Each week I answer one of your parenting and personal development questions. This week I answer “How can I set realistic expectations? I get lost and frustrated when unrealistic expectations aren’t met.” I hope you find the response helpful.

The word expectations is so layered, isn’t it? There are so many expectations for parents and children, which come from everywhere and everyone, including society, religion, family, friends and, of course, ourselves.

Modern life has many benefits, but I often think our ability to have too much information is a double-edged sword. On the one hand, a parent can be confused about what to do in a particular situation and read, research online or ask peers for their advice. However, too much information causes us to move away from what feels right and get stuck in the logic of others.

Within this logic loop, the expectations would try to run the show, and parents get pulled away from their sense of what feels right. And because every child and family is different, it’s helpful to tune into your own set of values, which then formulate your expectations.

Something I ask parents to do is to write a list of the traits in their household. What are the things that you and your children thrive at doing? We want to work out who you all are and what makes you all unique. Take a column for each person. Then do the same for the things with which you each struggle. Think about the times you all get overwhelmed; is it technology use, listening, or following instructions?

For me, it’s tidying. I am terrible at tidying. I am excellent at planning, cooking, and the emotional stuff with myself and the children but tidying is a big headache. So I’ve got a plan that supports me, stops me from getting overcome and helps me be the parent I’d like to be. Once you know this information, you can create realistic expectations based on your children’s and your strengths. You can tune into each child’s needs and be flexible without being upset.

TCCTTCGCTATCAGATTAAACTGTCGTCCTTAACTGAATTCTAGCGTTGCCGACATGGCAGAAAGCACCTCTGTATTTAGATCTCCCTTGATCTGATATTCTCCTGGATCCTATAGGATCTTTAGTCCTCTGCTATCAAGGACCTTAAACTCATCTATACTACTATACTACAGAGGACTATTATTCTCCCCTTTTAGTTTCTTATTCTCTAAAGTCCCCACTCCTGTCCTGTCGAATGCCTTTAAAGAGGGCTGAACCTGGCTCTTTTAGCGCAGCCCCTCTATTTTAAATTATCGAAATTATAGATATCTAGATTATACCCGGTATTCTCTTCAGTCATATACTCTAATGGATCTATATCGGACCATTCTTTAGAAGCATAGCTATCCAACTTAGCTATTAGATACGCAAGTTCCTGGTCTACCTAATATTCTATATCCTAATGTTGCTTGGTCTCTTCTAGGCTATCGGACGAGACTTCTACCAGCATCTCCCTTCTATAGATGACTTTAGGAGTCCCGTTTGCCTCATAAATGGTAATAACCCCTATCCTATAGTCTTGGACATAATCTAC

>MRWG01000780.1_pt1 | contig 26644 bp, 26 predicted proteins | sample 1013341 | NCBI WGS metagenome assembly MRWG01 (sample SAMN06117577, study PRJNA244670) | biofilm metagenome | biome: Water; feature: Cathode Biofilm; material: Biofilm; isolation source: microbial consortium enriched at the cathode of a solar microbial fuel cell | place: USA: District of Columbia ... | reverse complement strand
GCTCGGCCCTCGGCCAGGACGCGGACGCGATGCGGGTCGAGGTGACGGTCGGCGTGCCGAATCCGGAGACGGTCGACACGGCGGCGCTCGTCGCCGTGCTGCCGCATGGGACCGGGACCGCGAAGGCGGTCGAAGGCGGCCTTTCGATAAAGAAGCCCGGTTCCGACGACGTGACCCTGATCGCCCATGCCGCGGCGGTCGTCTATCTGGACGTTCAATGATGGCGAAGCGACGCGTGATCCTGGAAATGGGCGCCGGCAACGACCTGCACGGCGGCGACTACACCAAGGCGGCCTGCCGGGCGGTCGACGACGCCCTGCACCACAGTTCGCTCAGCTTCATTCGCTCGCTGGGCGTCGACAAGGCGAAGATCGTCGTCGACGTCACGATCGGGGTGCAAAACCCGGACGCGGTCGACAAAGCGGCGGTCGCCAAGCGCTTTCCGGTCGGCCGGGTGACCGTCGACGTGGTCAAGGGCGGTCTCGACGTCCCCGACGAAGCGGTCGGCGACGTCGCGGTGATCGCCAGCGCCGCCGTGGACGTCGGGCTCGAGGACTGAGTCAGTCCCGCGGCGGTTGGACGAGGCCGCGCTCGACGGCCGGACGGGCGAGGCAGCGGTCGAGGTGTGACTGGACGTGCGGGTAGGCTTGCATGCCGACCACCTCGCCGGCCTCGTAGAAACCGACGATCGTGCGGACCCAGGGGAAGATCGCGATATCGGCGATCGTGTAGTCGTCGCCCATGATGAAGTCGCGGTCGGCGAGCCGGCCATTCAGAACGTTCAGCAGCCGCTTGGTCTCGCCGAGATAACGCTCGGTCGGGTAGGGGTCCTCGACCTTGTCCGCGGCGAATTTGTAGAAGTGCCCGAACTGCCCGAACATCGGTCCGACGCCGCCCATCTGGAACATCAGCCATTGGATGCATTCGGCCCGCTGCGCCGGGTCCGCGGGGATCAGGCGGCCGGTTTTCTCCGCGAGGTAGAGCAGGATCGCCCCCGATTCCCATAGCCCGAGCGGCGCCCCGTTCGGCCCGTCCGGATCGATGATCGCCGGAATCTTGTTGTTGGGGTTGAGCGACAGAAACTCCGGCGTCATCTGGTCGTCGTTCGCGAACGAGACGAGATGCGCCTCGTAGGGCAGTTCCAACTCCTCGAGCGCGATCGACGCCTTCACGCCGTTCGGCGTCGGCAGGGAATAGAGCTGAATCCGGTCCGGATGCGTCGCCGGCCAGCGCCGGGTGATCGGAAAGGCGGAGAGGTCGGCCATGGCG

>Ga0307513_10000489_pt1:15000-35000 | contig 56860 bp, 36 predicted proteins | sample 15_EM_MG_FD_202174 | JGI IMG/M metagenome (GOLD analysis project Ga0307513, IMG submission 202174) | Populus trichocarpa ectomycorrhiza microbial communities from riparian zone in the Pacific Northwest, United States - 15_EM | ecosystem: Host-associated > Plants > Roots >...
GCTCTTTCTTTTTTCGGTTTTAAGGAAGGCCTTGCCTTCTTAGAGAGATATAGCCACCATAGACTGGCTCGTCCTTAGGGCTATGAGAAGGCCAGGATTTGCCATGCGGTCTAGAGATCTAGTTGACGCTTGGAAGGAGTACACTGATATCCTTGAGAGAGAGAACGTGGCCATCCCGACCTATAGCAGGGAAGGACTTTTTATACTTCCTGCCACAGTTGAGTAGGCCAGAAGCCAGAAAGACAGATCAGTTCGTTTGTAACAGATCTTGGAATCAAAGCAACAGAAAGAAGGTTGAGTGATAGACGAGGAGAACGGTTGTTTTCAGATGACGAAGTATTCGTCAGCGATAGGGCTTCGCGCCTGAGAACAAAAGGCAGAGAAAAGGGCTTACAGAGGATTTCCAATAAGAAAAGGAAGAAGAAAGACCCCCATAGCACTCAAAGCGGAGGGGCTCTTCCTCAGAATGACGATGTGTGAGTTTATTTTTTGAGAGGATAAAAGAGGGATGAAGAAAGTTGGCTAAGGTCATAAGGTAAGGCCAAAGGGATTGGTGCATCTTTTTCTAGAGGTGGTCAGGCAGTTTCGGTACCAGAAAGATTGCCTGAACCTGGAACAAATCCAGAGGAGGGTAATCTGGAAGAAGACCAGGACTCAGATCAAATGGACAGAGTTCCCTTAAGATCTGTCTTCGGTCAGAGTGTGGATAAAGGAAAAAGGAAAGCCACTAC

Of course, this takes enormous energy and effort. It seems that you know that your expectations don’t fit your family, so perhaps you are parenting from your inner default mode rather than being the parent you’d like to be.

I know myself, and from supporting other parents, this is a kind of limbo. Yet it’s also an exciting opportunity for your family to create change and reset your values and expectations to work for you all. You’ve also given another great clue in your question to help you move towards being the parent you’d like to be. Feeling adrift can be quite a child-like sensation, so when these situations happen, likely, you’re not parenting from your adult self. In those moments of feeling lost or frustrated, you may have gone into your inner child. We all carry this part of us, and the inner child emerges when our unmet needs rise to the surface.

The transformative power of therapy supports people to respond to life from their wise adult self, who makes choices rather than reacts. Transformation is your inner child healing, allowing us to respond from the scar, not the wound.

If anything in this blog resonates with you and you’d like support to create change, you’re welcome to book a free call with Bethan here to explore your support options. Make sure you download your free 5 Steps to Calmer Parenting. If you’re looking for immediate parenting support, you can start your free 7 day trial in the Calm Parenting Club where you’ll find the answers to your parenting problems and be supported to become the parent and person’ you’d like to be..